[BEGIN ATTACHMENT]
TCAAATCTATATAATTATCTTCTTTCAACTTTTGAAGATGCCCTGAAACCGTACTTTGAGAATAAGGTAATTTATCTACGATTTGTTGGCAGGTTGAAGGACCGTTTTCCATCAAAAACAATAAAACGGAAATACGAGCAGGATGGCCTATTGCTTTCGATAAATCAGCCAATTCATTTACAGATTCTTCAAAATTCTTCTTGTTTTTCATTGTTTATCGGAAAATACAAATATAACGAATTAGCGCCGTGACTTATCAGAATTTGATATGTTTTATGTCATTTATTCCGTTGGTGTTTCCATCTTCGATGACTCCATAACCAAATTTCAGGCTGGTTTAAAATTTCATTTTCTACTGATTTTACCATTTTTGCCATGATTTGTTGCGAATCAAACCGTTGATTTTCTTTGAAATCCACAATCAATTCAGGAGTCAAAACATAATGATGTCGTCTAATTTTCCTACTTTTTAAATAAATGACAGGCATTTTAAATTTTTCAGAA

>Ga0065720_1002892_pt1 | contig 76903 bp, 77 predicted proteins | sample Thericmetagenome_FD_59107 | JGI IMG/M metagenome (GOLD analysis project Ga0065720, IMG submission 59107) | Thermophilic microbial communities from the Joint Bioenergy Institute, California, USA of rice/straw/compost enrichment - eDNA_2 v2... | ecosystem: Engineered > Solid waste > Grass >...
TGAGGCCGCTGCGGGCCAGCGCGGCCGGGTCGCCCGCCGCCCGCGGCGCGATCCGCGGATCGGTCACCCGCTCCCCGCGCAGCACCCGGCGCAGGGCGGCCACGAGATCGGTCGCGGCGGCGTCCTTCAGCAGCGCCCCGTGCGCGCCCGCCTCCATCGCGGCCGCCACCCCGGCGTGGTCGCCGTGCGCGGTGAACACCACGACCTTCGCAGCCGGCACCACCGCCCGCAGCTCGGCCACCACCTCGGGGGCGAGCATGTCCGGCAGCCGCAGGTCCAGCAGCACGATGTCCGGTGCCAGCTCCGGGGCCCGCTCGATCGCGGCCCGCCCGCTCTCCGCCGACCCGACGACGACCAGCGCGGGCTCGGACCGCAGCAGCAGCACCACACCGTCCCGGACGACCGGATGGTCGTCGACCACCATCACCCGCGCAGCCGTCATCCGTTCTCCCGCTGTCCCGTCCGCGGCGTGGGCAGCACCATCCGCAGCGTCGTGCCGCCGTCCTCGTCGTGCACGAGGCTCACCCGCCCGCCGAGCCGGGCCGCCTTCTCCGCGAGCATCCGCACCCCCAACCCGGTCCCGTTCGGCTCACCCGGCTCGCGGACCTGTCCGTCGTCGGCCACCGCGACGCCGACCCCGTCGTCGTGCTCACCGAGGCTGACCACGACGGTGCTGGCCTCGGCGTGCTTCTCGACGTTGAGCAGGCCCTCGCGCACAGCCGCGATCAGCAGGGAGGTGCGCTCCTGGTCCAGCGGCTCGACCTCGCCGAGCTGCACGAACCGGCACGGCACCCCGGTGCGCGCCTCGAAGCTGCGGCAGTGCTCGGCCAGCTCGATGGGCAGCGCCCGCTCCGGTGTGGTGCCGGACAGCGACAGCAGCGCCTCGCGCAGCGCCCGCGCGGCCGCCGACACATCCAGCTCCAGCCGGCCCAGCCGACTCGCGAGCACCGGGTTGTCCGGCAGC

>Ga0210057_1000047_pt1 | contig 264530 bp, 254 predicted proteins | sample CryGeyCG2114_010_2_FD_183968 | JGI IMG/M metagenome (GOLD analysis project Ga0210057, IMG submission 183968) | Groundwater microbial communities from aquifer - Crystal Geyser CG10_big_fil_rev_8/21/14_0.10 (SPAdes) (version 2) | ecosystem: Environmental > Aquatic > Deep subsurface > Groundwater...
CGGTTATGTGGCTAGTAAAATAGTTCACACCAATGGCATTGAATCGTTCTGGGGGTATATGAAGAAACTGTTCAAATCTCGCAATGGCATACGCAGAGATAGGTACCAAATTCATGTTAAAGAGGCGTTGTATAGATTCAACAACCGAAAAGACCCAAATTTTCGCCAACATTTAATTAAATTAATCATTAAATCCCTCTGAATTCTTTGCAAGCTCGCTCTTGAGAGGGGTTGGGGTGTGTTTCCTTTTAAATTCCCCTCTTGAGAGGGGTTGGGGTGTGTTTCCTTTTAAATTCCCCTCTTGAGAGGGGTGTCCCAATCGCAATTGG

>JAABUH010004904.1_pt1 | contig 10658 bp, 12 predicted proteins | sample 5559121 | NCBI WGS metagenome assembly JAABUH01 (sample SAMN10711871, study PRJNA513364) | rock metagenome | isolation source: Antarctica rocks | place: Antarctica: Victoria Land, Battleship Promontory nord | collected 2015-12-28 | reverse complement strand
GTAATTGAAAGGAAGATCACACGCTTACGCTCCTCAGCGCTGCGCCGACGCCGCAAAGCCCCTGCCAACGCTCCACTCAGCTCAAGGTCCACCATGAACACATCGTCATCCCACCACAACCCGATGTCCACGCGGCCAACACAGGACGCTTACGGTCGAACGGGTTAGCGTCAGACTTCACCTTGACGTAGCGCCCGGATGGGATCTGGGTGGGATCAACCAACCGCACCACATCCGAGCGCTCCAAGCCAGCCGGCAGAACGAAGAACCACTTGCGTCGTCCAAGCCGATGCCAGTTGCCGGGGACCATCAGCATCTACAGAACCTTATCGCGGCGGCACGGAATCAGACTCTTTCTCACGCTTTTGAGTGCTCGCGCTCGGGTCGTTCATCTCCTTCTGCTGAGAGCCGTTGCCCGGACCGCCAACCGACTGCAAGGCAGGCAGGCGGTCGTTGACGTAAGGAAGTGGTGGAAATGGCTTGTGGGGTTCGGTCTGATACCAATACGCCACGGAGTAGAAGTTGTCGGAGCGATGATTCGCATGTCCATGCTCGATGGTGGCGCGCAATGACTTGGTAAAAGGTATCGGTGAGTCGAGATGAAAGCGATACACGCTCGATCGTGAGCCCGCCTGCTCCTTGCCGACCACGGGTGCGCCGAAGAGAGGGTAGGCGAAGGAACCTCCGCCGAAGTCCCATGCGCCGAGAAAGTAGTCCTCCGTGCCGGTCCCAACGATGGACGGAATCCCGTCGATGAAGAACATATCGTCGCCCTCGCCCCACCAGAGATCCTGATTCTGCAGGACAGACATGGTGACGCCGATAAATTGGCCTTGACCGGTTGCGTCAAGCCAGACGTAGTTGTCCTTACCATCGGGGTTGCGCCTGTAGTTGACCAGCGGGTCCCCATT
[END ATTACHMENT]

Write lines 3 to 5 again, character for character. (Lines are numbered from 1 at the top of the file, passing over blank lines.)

TGAGGCCGCTGCGGGCCAGCGCGGCCGGGTCGCCCGCCGCCCGCGGCGCGATCCGCGGATCGGTCACCCGCTCCCCGCGCAGCACCCGGCGCAGGGCGGCCACGAGATCGGTCGCGGCGGCGTCCTTCAGCAGCGCCCCGTGCGCGCCCGCCTCCATCGCGGCCGCCACCCCGGCGTGGTCGCCGTGCGCGGTGAACACCACGACCTTCGCAGCCGGCACCACCGCCCGCAGCTCGGCCACCACCTCGGGGGCGAGCATGTCCGGCAGCCGCAGGTCCAGCAGCACGATGTCCGGTGCCAGCTCCGGGGCCCGCTCGATCGCGGCCCGCCCGCTCTCCGCCGACCCGACGACGACCAGCGCGGGCTCGGACCGCAGCAGCAGCACCACACCGTCCCGGACGACCGGATGGTCGTCGACCACCATCACCCGCGCAGCCGTCATCCGTTCTCCCGCTGTCCCGTCCGCGGCGTGGGCAGCACCATCCGCAGCGTCGTGCCGCCGTCCTCGTCGTGCACGAGGCTCACCCGCCCGCCGAGCCGGGCCGCCTTCTCCGCGAGCATCCGCACCCCCAACCCGGTCCCGTTCGGCTCACCCGGCTCGCGGACCTGTCCGTCGTCGGCCACCGCGACGCCGACCCCGTCGTCGTGCTCACCGAGGCTGACCACGACGGTGCTGGCCTCGGCGTGCTTCTCGACGTTGAGCAGGCCCTCGCGCACAGCCGCGATCAGCAGGGAGGTGCGCTCCTGGTCCAGCGGCTCGACCTCGCCGAGCTGCACGAACCGGCACGGCACCCCGGTGCGCGCCTCGAAGCTGCGGCAGTGCTCGGCCAGCTCGATGGGCAGCGCCCGCTCCGGTGTGGTGCCGGACAGCGACAGCAGCGCCTCGCGCAGCGCCCGCGCGGCCGCCGACACATCCAGCTCCAGCCGGCCCAGCCGACTCGCGAGCACCGGGTTGTCCGGCAGC

>Ga0210057_1000047_pt1 | contig 264530 bp, 254 predicted proteins | sample CryGeyCG2114_010_2_FD_183968 | JGI IMG/M metagenome (GOLD analysis project Ga0210057, IMG submission 183968) | Groundwater microbial communities from aquifer - Crystal Geyser CG10_big_fil_rev_8/21/14_0.10 (SPAdes) (version 2) | ecosystem: Environmental > Aquatic > Deep subsurface > Groundwater...
CGGTTATGTGGCTAGTAAAATAGTTCACACCAATGGCATTGAATCGTTCTGGGGGTATATGAAGAAACTGTTCAAATCTCGCAATGGCATACGCAGAGATAGGTACCAAATTCATGTTAAAGAGGCGTTGTATAGATTCAACAACCGAAAAGACCCAAATTTTCGCCAACATTTAATTAAATTAATCATTAAATCCCTCTGAATTCTTTGCAAGCTCGCTCTTGAGAGGGGTTGGGGTGTGTTTCCTTTTAAATTCCCCTCTTGAGAGGGGTTGGGGTGTGTTTCCTTTTAAATTCCCCTCTTGAGAGGGGTGTCCCAATCGCAATTGG